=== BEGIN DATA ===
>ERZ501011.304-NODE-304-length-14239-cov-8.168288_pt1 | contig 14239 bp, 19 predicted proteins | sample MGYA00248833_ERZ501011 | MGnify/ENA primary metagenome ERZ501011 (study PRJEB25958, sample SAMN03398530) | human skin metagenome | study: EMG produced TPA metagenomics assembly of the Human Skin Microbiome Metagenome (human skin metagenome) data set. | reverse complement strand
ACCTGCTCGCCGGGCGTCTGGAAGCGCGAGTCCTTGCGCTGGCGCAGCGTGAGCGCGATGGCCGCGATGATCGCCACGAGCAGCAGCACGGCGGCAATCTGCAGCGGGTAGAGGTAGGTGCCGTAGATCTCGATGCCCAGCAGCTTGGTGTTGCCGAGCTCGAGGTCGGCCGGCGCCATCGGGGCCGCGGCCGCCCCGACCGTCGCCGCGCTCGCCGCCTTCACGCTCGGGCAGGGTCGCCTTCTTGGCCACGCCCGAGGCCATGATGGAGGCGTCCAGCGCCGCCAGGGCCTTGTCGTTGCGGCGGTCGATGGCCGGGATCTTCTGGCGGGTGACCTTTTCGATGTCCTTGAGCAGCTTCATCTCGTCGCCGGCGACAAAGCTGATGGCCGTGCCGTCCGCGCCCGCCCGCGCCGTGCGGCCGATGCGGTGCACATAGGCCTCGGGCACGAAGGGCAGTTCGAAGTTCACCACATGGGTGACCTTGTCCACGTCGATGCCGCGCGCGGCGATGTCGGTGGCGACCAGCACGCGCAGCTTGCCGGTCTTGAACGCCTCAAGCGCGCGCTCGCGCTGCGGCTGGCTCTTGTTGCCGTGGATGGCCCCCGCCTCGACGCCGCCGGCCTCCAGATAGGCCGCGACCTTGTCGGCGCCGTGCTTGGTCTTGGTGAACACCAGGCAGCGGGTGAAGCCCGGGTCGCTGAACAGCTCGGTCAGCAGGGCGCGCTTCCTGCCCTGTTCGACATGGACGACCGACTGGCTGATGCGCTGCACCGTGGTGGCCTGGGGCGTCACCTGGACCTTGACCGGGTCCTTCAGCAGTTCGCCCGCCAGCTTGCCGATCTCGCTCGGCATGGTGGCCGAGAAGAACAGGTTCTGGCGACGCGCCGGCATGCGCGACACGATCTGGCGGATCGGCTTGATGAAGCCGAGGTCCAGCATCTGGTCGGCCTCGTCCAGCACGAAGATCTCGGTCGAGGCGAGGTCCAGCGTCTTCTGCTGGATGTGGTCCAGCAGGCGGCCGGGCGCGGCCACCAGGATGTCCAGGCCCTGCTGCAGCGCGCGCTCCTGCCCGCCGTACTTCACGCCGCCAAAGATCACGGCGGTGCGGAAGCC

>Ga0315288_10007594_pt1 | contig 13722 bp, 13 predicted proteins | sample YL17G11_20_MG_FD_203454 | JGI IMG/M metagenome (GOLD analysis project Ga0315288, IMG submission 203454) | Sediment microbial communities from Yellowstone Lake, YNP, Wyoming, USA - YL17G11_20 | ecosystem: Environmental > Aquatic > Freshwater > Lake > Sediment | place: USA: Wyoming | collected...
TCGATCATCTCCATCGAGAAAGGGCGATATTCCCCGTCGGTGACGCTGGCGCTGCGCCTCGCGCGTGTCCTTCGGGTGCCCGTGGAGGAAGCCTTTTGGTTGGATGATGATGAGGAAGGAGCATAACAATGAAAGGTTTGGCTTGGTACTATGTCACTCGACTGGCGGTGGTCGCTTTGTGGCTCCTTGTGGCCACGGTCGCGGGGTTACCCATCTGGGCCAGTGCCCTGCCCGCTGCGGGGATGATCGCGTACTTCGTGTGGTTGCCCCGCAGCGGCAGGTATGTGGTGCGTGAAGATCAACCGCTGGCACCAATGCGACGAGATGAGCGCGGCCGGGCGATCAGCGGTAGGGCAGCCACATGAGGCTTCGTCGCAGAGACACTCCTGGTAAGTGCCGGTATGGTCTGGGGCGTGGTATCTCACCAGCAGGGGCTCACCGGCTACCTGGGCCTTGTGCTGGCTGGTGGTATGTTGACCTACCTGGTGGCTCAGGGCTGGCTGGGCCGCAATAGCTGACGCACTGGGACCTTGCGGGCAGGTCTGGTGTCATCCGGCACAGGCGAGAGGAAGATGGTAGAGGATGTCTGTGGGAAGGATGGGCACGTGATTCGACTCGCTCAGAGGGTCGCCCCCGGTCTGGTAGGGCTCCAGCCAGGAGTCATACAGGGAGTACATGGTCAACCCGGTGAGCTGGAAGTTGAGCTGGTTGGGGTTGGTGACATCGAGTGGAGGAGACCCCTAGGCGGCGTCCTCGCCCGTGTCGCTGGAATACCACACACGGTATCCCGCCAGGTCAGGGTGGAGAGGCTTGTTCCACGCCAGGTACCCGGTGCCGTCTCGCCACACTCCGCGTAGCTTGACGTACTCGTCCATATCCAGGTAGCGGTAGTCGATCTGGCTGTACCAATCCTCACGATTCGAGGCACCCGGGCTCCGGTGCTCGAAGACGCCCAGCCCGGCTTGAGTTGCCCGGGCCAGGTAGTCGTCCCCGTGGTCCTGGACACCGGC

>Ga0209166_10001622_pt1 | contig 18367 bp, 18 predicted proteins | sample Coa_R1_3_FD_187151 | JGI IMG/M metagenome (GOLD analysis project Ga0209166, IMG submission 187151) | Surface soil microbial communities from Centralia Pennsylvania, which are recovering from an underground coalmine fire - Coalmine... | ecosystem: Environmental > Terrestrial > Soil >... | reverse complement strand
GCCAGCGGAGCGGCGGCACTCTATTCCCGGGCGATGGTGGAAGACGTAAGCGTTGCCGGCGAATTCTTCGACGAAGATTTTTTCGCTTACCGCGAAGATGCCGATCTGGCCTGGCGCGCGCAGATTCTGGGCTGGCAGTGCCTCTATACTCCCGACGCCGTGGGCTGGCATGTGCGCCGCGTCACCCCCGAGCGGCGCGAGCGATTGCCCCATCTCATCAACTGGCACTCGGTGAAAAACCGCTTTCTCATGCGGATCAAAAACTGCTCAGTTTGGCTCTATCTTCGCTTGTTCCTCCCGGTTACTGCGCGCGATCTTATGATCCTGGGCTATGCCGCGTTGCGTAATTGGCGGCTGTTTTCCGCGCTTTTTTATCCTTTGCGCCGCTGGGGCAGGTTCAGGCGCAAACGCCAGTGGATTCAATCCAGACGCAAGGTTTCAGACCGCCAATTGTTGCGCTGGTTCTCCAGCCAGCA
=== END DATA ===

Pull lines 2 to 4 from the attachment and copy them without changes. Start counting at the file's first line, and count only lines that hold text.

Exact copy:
ACCTGCTCGCCGGGCGTCTGGAAGCGCGAGTCCTTGCGCTGGCGCAGCGTGAGCGCGATGGCCGCGATGATCGCCACGAGCAGCAGCACGGCGGCAATCTGCAGCGGGTAGAGGTAGGTGCCGTAGATCTCGATGCCCAGCAGCTTGGTGTTGCCGAGCTCGAGGTCGGCCGGCGCCATCGGGGCCGCGGCCGCCCCGACCGTCGCCGCGCTCGCCGCCTTCACGCTCGGGCAGGGTCGCCTTCTTGGCCACGCCCGAGGCCATGATGGAGGCGTCCAGCGCCGCCAGGGCCTTGTCGTTGCGGCGGTCGATGGCCGGGATCTTCTGGCGGGTGACCTTTTCGATGTCCTTGAGCAGCTTCATCTCGTCGCCGGCGACAAAGCTGATGGCCGTGCCGTCCGCGCCCGCCCGCGCCGTGCGGCCGATGCGGTGCACATAGGCCTCGGGCACGAAGGGCAGTTCGAAGTTCACCACATGGGTGACCTTGTCCACGTCGATGCCGCGCGCGGCGATGTCGGTGGCGACCAGCACGCGCAGCTTGCCGGTCTTGAACGCCTCAAGCGCGCGCTCGCGCTGCGGCTGGCTCTTGTTGCCGTGGATGGCCCCCGCCTCGACGCCGCCGGCCTCCAGATAGGCCGCGACCTTGTCGGCGCCGTGCTTGGTCTTGGTGAACACCAGGCAGCGGGTGAAGCCCGGGTCGCTGAACAGCTCGGTCAGCAGGGCGCGCTTCCTGCCCTGTTCGACATGGACGACCGACTGGCTGATGCGCTGCACCGTGGTGGCCTGGGGCGTCACCTGGACCTTGACCGGGTCCTTCAGCAGTTCGCCCGCCAGCTTGCCGATCTCGCTCGGCATGGTGGCCGAGAAGAACAGGTTCTGGCGACGCGCCGGCATGCGCGACACGATCTGGCGGATCGGCTTGATGAAGCCGAGGTCCAGCATCTGGTCGGCCTCGTCCAGCACGAAGATCTCGGTCGAGGCGAGGTCCAGCGTCTTCTGCTGGATGTGGTCCAGCAGGCGGCCGGGCGCGGCCACCAGGATGTCCAGGCCCTGCTGCAGCGCGCGCTCCTGCCCGCCGTACTTCACGCCGCCAAAGATCACGGCGGTGCGGAAGCC

>Ga0315288_10007594_pt1 | contig 13722 bp, 13 predicted proteins | sample YL17G11_20_MG_FD_203454 | JGI IMG/M metagenome (GOLD analysis project Ga0315288, IMG submission 203454) | Sediment microbial communities from Yellowstone Lake, YNP, Wyoming, USA - YL17G11_20 | ecosystem: Environmental > Aquatic > Freshwater > Lake > Sediment | place: USA: Wyoming | collected...
TCGATCATCTCCATCGAGAAAGGGCGATATTCCCCGTCGGTGACGCTGGCGCTGCGCCTCGCGCGTGTCCTTCGGGTGCCCGTGGAGGAAGCCTTTTGGTTGGATGATGATGAGGAAGGAGCATAACAATGAAAGGTTTGGCTTGGTACTATGTCACTCGACTGGCGGTGGTCGCTTTGTGGCTCCTTGTGGCCACGGTCGCGGGGTTACCCATCTGGGCCAGTGCCCTGCCCGCTGCGGGGATGATCGCGTACTTCGTGTGGTTGCCCCGCAGCGGCAGGTATGTGGTGCGTGAAGATCAACCGCTGGCACCAATGCGACGAGATGAGCGCGGCCGGGCGATCAGCGGTAGGGCAGCCACATGAGGCTTCGTCGCAGAGACACTCCTGGTAAGTGCCGGTATGGTCTGGGGCGTGGTATCTCACCAGCAGGGGCTCACCGGCTACCTGGGCCTTGTGCTGGCTGGTGGTATGTTGACCTACCTGGTGGCTCAGGGCTGGCTGGGCCGCAATAGCTGACGCACTGGGACCTTGCGGGCAGGTCTGGTGTCATCCGGCACAGGCGAGAGGAAGATGGTAGAGGATGTCTGTGGGAAGGATGGGCACGTGATTCGACTCGCTCAGAGGGTCGCCCCCGGTCTGGTAGGGCTCCAGCCAGGAGTCATACAGGGAGTACATGGTCAACCCGGTGAGCTGGAAGTTGAGCTGGTTGGGGTTGGTGACATCGAGTGGAGGAGACCCCTAGGCGGCGTCCTCGCCCGTGTCGCTGGAATACCACACACGGTATCCCGCCAGGTCAGGGTGGAGAGGCTTGTTCCACGCCAGGTACCCGGTGCCGTCTCGCCACACTCCGCGTAGCTTGACGTACTCGTCCATATCCAGGTAGCGGTAGTCGATCTGGCTGTACCAATCCTCACGATTCGAGGCACCCGGGCTCCGGTGCTCGAAGACGCCCAGCCCGGCTTGAGTTGCCCGGGCCAGGTAGTCGTCCCCGTGGTCCTGGACACCGGC